Well first, I feel you. Second, it doesn’t have to be that complicated. Moving your body daily can be anything that fits in your schedule. Though I had an hour a day to workout at a gym 4-5 times a week in college, I’ve had to shift my routine to whatever I can fit in.
Here are some of my favorite ways to move daily…
- Taking 30 minutes during lunch to take a walk
- Turning on a tabata or yoga YouTube video to get in 10-20 minutes of movemenet
- An hour long walk after work with family/spouse that also doubles as quality family time
- Homework out plans like 30 day guides, videos, etc.
- Switching weekly outings to a hike rather than a restaurant visit (my husband I do this and we love it!)
3. Recognize that stress is incredibly harmful to your health.
Even in retrospect, it’s pretty ridiculous how stressful your teen and college years are. Between holding down a job, going to class, studying, doing extracurriculars, and trying to have social life, those years were incredibly stressful to me. Even elementary and middle school can be equally as stressful.
Though we have this weird expectation that we can handle all of this stress when we’re younger, I beg to differ.
Chronic cortisol as a result of stress at any age output leads to serious longterm hormonal imbalance that can result in weight gain, hair loss, menstrual changes, and even infertility.
We all handle stress differently and all have our limits. However, I urge you to be mindful that stress is more than just inconvenient at the time… it has long term effects on our health.
For my clients who are dealing with particularly stressful lives like work and school, or family struggles, I ask them to consider that following…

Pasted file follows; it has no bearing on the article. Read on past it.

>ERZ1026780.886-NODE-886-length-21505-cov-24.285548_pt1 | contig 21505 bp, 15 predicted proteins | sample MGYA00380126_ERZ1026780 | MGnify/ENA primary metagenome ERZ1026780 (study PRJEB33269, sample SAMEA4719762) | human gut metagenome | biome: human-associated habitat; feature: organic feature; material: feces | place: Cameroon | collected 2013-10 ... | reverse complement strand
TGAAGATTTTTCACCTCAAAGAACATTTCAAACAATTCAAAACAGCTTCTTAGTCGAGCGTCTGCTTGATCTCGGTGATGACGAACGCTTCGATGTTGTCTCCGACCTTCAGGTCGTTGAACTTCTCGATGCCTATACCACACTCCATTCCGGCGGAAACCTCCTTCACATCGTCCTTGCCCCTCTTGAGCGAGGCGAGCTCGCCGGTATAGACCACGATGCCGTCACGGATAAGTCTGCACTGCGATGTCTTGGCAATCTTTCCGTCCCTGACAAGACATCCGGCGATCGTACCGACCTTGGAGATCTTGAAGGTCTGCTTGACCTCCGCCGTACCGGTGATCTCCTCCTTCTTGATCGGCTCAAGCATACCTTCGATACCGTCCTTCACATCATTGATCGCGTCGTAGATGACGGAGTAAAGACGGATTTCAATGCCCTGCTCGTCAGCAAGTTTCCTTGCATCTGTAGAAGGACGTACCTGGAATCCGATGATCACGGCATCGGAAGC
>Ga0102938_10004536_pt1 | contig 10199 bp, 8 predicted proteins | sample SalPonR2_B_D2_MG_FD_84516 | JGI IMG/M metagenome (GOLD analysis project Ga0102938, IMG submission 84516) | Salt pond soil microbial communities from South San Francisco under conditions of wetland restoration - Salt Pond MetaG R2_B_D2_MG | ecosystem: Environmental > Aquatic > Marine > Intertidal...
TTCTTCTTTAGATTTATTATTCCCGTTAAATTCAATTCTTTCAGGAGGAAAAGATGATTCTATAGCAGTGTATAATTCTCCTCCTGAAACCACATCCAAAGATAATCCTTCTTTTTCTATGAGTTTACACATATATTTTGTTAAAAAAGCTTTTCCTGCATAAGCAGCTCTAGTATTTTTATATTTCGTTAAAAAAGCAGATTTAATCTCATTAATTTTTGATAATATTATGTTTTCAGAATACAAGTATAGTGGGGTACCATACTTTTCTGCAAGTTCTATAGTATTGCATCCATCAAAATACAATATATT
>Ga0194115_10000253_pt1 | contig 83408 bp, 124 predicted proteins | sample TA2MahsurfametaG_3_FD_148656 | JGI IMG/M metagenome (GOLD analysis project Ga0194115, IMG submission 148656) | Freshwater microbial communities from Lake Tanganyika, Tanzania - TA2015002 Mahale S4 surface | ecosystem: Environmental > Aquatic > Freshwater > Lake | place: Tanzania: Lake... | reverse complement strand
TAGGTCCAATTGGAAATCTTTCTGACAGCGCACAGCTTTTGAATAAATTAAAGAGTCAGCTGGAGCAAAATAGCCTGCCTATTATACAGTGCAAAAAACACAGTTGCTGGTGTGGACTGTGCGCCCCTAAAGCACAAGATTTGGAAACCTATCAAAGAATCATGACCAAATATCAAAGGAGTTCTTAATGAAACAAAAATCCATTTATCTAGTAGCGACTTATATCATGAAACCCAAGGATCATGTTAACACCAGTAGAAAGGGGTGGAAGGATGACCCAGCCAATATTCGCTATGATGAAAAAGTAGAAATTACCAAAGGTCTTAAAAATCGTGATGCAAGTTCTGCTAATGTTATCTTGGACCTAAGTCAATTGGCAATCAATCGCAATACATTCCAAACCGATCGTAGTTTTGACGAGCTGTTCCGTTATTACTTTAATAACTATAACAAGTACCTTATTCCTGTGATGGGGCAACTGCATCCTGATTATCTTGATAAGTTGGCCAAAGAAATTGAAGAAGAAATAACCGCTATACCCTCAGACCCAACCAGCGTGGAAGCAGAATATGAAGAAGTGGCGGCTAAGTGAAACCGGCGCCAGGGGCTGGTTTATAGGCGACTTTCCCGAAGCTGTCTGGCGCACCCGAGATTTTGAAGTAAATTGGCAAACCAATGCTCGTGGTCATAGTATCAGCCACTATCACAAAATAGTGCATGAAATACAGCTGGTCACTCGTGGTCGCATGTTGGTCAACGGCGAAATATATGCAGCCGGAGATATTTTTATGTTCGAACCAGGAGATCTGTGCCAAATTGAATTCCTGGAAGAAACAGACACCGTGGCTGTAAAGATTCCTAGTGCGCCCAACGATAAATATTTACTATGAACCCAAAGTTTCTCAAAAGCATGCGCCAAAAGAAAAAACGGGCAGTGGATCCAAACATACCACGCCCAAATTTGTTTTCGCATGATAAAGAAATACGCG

- “What’s the one thing in your life that’s causing extra stress that you can actually change? For example, having your partner help with the dishes, saying “no” to a commitment, etc.”
- “Where is one hour a week, or a few minutes a day that you can just take to yourself? What would you do with that time? Read? Exercise? Meditate? Pray? Just sit alone and do nothing?”
No amount of de-stressing is too little… take what you can and embrace it.
4. Be mindful about your hair, skin and nails.
I may only be in my mid-twenties, but I’m already starting to see the negative effects of me not taking care of my skin and nails when I was younger. I often kick myself for not taking better care of acne scaring earlier. However, that doesn’t mean that I should have used harsh chemicals in my teens, or that I’m going to use
So, how do you treat your skin, hair and nails right and be mindful about their health?
- Say “no” to nail polish as often as you can. It’s unnatural and super damaging to your nails!
- Dye your hair wisely. Do your research and only dye if you really feel necessary.
- Always wash off your makeup with a natural makeup remover! I opt for a 50/50 mix of vanilla coconut oil and coconut sugar that doubles as an exfoliator and a makeup remover! You could literally eat this stuff. (pictured below!)
- Use natural products free of dyes and coloring like tallow balm (also pictured below).
- Supplement wisely when appropriate and okayed by your doctor.
Even with eating a real food diet, it’s not always feasible to get every needed nutrient from food alone. With depleted soil quality and more, I’m still not in perfect health. Not only is my skin showing signs of me being a lazy teenager, but my nail health is always the first thing to go. I’ve struggled with weak nails on and off my entire life even with eating all of the vegetables and drinking all of the broth.
One of the things that I’ve done in the past to help give me an extra boost is supplementing with a biotin, zinc, and other minerals like Ultra HSN from Douglas Laboratories. I’ve had tons of success with adding biotin to my beauty routine in the past an can’t wait to start incorporating it more again! Always talk to a doctor to make sure it’s right for you, because I’m not a doctor 🙂
So, the moral to the story is this… don’t wait to tackle healthy lifestyle routines that influence healthy aging! You can do it at 16, 30, 60… anything. We’re always aging, and every day is an opportunity to make a positive impact on your life in the future!
These statements have not been evaluated by the Food and Drug Administration. These products are not intended to diagnose, treat, cure, or prevent any disease.